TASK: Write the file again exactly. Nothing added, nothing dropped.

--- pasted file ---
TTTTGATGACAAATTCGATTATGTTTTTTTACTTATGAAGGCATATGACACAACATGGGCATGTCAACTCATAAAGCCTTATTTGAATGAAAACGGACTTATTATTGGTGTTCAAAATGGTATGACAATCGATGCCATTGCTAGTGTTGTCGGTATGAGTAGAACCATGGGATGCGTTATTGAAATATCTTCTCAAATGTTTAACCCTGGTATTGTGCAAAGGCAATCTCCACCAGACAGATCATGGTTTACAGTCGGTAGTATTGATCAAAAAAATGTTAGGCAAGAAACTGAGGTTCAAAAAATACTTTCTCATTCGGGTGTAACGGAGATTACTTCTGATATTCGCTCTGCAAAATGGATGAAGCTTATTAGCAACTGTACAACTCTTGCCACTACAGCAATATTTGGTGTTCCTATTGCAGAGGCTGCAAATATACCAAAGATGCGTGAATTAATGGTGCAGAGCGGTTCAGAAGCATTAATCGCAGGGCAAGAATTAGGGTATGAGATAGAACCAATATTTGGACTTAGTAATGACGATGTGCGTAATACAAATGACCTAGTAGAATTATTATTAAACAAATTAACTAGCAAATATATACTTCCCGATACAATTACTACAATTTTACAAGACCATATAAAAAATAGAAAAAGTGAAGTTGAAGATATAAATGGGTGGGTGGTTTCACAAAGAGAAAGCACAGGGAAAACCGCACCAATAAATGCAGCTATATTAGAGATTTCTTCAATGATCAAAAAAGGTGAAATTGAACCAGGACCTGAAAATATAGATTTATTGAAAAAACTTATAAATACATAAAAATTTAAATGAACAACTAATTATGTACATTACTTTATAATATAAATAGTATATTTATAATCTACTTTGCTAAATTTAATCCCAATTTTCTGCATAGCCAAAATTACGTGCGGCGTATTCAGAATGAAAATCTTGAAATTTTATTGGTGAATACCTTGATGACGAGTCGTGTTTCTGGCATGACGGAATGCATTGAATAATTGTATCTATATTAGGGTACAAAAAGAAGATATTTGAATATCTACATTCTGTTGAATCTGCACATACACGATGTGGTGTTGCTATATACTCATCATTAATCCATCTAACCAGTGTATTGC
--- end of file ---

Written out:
TTTTGATGACAAATTCGATTATGTTTTTTTACTTATGAAGGCATATGACACAACATGGGCATGTCAACTCATAAAGCCTTATTTGAATGAAAACGGACTTATTATTGGTGTTCAAAATGGTATGACAATCGATGCCATTGCTAGTGTTGTCGGTATGAGTAGAACCATGGGATGCGTTATTGAAATATCTTCTCAAATGTTTAACCCTGGTATTGTGCAAAGGCAATCTCCACCAGACAGATCATGGTTTACAGTCGGTAGTATTGATCAAAAAAATGTTAGGCAAGAAACTGAGGTTCAAAAAATACTTTCTCATTCGGGTGTAACGGAGATTACTTCTGATATTCGCTCTGCAAAATGGATGAAGCTTATTAGCAACTGTACAACTCTTGCCACTACAGCAATATTTGGTGTTCCTATTGCAGAGGCTGCAAATATACCAAAGATGCGTGAATTAATGGTGCAGAGCGGTTCAGAAGCATTAATCGCAGGGCAAGAATTAGGGTATGAGATAGAACCAATATTTGGACTTAGTAATGACGATGTGCGTAATACAAATGACCTAGTAGAATTATTATTAAACAAATTAACTAGCAAATATATACTTCCCGATACAATTACTACAATTTTACAAGACCATATAAAAAATAGAAAAAGTGAAGTTGAAGATATAAATGGGTGGGTGGTTTCACAAAGAGAAAGCACAGGGAAAACCGCACCAATAAATGCAGCTATATTAGAGATTTCTTCAATGATCAAAAAAGGTGAAATTGAACCAGGACCTGAAAATATAGATTTATTGAAAAAACTTATAAATACATAAAAATTTAAATGAACAACTAATTATGTACATTACTTTATAATATAAATAGTATATTTATAATCTACTTTGCTAAATTTAATCCCAATTTTCTGCATAGCCAAAATTACGTGCGGCGTATTCAGAATGAAAATCTTGAAATTTTATTGGTGAATACCTTGATGACGAGTCGTGTTTCTGGCATGACGGAATGCATTGAATAATTGTATCTATATTAGGGTACAAAAAGAAGATATTTGAATATCTACATTCTGTTGAATCTGCACATACACGATGTGGTGTTGCTATATACTCATCATTAATCCATCTAACCAGTGTATTGC